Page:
hen Cui Jian, then aged 25, jumped on the stage of the Worker’s Stadium in Beijing with a broken guitar on his back and performed Nothing to My Name, it was May 9, 1986, and few Chinese people knew what rock ’n’ roll was. His husky voice, energetic performance, and penetrating lyrics shocked the audience by voicing people’s realization that they were among the global poor when China opened up, and the song immediately became a hit, ushering in the golden era of Chinese rock music. Since then, Cui Jian, in his trademark white baseball cap with its red star, has become a symbol of the late 1980s and 1990s.
On September 30, 2016, three decades later and at the same venue where he first started, the pioneering rock musician put on a concert entitled Rolling 30 as a retrospective of his 30-year career. He invited guest performers from home and abroad, including Stewart Copeland, the drummer of rock band The Police, whose solo album The Rhythmatist is one of Cui’s favorites.
Cui’s impact swept the nation in the late 1980s and early 90s, as he became an idol for Chinese youths. He has sold more than ten million albums in Asia - not to mention the number of pirate copies. His songs usually evoke a craving for independence, personal freedom and passion, and offer pointed commentary on sensitive political and social issues.
The heyday of Chinese rock has inevitably given way to today’s highly commercialized entertainment environment, but the 55-year-old veteran rocker still hopes to deliver a message in his music, and holds on to the spirit of rock ’n’ roll. “I cannot change the world, but I have a chance to change the person who happens to hear my songs,” Cui told NewsChina.
Nothing to My Name
“I have asked endlessly, / when will you go with me? / But you always laugh at me, / for having nothing to my name. / I want to give you my dreams, / and my freedom, / but you always laugh at me, for having nothing.”
No lover of Chinese rock will forget the legendary day when Cui Jian, clad in a long Mandarin gown, performed Nothing to My Name on the stage of the “100-Singer Concert” commemorating the UN’s Year of International Peace in 1986. The song shocked Chinese society at the time, when people were used to hearing the old revolutionary songs and nothing else.
Rock musician Hou Muren, among the first generation of Chinese rock artists, described the cultural environment of the era to NewsChina: “In the 1980s, I clearly remembered one time I watched a soccer game at the Worker’s Stadium. Everyone got extremely excited when the Chinese team won a beautiful match - people rushed to Tiananmen Square, embraced each other, and passionately sang songs. But after they sang two revolutionary songs Sailing the Seas Depends on the Helmsman and The East is Red, they couldn’t find another song to sing! Had Chinese composers died out? I wanted to find a kind of music that people could sing in the square on such occasions.
“At first I didn’t know what that kind of music was called. I was certain that it existed. Something had already emerged from my heart, and later I knew, that thing was called ‘rock’,” Hou said.
While Cui Jian’s 1986 performance of Nothing to My Name sparked the flame of Chinese rock, that very night some conservative officials walked out of the stadium right after Cui’s performance, indignant in their complaints that the host had “let a demon play on the stage.”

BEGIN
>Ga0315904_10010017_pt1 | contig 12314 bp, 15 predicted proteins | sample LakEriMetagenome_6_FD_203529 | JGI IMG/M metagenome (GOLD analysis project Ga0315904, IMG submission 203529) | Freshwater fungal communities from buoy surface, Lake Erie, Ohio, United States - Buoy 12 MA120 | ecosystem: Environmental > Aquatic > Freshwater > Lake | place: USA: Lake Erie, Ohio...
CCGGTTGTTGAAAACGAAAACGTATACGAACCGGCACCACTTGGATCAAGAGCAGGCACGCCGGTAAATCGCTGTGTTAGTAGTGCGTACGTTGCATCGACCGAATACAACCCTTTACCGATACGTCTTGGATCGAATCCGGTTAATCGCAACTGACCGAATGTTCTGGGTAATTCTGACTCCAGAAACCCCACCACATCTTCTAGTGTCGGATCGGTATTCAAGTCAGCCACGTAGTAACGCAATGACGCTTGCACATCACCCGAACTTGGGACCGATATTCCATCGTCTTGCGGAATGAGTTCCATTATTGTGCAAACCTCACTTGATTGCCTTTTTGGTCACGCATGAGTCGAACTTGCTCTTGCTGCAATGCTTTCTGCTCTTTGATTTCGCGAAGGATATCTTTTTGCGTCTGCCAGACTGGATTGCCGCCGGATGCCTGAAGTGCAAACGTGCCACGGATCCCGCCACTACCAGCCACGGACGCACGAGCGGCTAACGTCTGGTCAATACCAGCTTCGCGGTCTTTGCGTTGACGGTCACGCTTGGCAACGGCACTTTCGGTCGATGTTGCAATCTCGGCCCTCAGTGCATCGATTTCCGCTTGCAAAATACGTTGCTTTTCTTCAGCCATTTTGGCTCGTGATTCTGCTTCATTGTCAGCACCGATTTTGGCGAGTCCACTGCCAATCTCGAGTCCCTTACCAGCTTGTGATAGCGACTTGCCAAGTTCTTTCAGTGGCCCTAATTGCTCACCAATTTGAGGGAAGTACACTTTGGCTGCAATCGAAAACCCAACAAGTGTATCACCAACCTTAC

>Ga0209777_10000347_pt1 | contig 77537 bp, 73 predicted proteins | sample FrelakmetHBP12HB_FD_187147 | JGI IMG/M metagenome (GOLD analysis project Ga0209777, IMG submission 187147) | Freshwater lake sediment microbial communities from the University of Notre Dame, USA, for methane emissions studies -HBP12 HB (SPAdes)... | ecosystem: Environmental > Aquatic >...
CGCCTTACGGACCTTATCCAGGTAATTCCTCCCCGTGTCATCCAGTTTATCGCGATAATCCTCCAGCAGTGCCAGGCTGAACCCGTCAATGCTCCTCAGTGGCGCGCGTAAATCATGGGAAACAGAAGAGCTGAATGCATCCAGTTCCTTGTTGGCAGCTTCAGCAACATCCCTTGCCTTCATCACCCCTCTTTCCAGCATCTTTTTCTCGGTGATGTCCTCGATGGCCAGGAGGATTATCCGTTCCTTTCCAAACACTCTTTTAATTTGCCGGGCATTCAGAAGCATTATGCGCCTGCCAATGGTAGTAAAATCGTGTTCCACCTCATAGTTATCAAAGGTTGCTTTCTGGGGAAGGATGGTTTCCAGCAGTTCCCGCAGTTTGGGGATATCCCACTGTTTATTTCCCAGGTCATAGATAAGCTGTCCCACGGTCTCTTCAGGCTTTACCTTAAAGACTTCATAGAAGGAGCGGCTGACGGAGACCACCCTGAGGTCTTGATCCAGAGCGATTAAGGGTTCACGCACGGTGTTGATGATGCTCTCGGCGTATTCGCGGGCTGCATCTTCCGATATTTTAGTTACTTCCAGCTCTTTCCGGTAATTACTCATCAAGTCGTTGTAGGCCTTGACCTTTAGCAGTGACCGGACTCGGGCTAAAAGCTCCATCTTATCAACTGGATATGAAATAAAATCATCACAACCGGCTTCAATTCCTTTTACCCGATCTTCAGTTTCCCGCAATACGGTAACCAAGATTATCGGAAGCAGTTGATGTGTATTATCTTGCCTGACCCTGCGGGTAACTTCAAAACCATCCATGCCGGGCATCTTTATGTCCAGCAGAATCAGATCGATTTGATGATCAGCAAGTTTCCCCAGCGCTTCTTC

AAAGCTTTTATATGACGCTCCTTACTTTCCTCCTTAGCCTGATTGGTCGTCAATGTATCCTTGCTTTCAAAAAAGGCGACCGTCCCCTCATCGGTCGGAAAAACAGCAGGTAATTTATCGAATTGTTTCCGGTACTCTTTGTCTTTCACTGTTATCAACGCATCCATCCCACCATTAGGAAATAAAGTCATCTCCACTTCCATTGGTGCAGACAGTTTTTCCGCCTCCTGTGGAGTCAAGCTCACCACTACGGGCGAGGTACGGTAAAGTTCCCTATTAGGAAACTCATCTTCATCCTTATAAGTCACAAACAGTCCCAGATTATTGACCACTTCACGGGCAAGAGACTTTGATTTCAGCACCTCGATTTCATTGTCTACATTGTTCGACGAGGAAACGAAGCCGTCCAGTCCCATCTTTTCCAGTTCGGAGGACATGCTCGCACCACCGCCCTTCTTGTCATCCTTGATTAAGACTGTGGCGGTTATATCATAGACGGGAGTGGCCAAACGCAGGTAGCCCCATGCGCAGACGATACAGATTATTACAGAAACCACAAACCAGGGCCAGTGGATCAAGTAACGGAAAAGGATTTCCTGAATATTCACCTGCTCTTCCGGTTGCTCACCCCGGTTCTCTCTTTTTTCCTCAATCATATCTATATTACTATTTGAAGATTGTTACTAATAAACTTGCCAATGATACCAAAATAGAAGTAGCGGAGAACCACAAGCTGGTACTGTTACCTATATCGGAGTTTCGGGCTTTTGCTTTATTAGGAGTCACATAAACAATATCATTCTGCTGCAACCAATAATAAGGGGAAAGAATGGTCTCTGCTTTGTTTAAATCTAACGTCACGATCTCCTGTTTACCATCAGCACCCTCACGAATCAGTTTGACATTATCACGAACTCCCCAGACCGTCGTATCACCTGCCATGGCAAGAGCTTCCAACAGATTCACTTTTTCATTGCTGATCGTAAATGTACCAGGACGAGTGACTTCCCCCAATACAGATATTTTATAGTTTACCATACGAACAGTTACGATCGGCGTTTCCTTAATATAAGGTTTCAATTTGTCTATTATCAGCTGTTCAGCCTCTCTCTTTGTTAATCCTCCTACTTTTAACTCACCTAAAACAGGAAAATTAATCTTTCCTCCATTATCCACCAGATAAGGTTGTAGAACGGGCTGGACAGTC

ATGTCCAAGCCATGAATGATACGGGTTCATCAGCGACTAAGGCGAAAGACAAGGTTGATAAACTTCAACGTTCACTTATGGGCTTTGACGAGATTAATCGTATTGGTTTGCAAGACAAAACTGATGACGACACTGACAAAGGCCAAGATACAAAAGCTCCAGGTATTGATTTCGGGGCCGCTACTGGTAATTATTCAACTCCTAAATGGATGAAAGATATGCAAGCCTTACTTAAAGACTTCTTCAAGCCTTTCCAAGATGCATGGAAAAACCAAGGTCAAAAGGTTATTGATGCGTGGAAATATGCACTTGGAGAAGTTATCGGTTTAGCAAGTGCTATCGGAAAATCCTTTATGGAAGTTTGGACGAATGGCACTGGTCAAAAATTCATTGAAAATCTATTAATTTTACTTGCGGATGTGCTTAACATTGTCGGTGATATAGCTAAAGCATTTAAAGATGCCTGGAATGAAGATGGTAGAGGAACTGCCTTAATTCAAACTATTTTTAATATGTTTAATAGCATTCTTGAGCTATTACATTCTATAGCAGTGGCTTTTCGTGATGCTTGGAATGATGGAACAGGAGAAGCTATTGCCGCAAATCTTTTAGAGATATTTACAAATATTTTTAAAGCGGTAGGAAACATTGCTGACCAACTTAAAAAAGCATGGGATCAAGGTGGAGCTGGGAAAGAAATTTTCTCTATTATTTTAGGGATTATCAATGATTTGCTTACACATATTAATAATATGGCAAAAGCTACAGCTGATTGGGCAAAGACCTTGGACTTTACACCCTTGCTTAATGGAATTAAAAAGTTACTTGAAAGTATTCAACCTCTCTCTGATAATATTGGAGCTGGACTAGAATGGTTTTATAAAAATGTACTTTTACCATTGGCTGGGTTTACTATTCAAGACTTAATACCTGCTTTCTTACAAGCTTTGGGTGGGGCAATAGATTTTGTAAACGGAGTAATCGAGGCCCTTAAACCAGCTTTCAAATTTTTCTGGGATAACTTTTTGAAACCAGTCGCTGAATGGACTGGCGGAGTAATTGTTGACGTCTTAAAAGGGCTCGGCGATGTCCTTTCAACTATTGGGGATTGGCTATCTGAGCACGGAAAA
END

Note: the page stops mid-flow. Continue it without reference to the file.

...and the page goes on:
“Cui Jian’s songs could be heard in every corner of Beijing,” recalled Zhang Baoquan in an interview with NewsChina. Zhang came to Beijing in 1988 to study film and, 26 years later, became an investor in Cui’s first self-directed feature film, Blue Sky Bones. “He was like a god. His voice and his music can evoke the most sincere and honest emotions and feelings deep within your soul. You suddenly start to have your own self-awareness,” said Zhang.
Cui’s music not only encouraged a sense of self-awareness among the urban youth, but struck a chord with the spiritual disenchantment that Chinese youth experienced in the era of Reform and Opening Up in the 1980s as they came to realize their state of dispossession - their lack of individuality, belongings and freedom.
“Chinese people once believed that people throughout the world were so poor that they called on us for salvation and liberation. But after Reform and Opening Up, people suddenly realized that it was us that really lived in poverty, and we were the ones “with nothing to our names,” said Zhang Baoquan.
Born to ethnic Korean parents, Cui learned the trumpet at 14 from his father, a professional trumpet player. In 1981, at the age of 20, he joined the Beijing Philharmonic Orchestra. He began learning the guitar, inspired by Simon and Garfunkel and John Denver.
He formed his first band, Qi He Ban, also called “Seven-Player Band” with six other musicians in 1984. The band was heavily influenced by The Beatles, The Rolling Stones and Talking Heads. They performed Western and Japanese pop rock as well as their own material in local hotels and bars. Cui’s band released their first album Vagabond’s Return that same year.
Western rock music had entered and been embraced by the Mainland by the late 1970s as the Reform and Opening Up policy took hold. Since holding parties was becoming popular in Beijing and playing rock guitar music was in vogue, urban youth were keen to hold parties in bars to play music and have a good time. “It was all about music and alcohol, exactly the same as today’s rock culture,” recalled Wen Bo, a member of Cui’s band and former lute player in the Philharmonic Orchestra, in an interview with
In the 1990s, many rock fans in China adopted a certain lifestyle, with an emphasis on sex, alcohol, long hair, leather jackets, nose rings and Harley Davidson motorcycles. But for Cui, these were all fake rock.
Cui does not smoke and seldom drinks. He never copies styles from Western rock, but mixes his music with punk, jazz and dance. His music, he emphasizes, is “totally Chinese.” He used a lot of Chinese instruments and drew inspiration from Chinese folk music such as the “Northwest Wind” (Xibeifeng) peasant songs of Shaanxi, and also from revolutionary songs with political sayings and proverbs.
In 1990, on his nationwide tour Rock ‘n’ Roll on the New Long March, Cui donned a red blindfold and sang the political anthem A Piece of Red Cloth. His bold behavior and evocative lyrics made him an uncomfortable figure in the eyes of the authorities.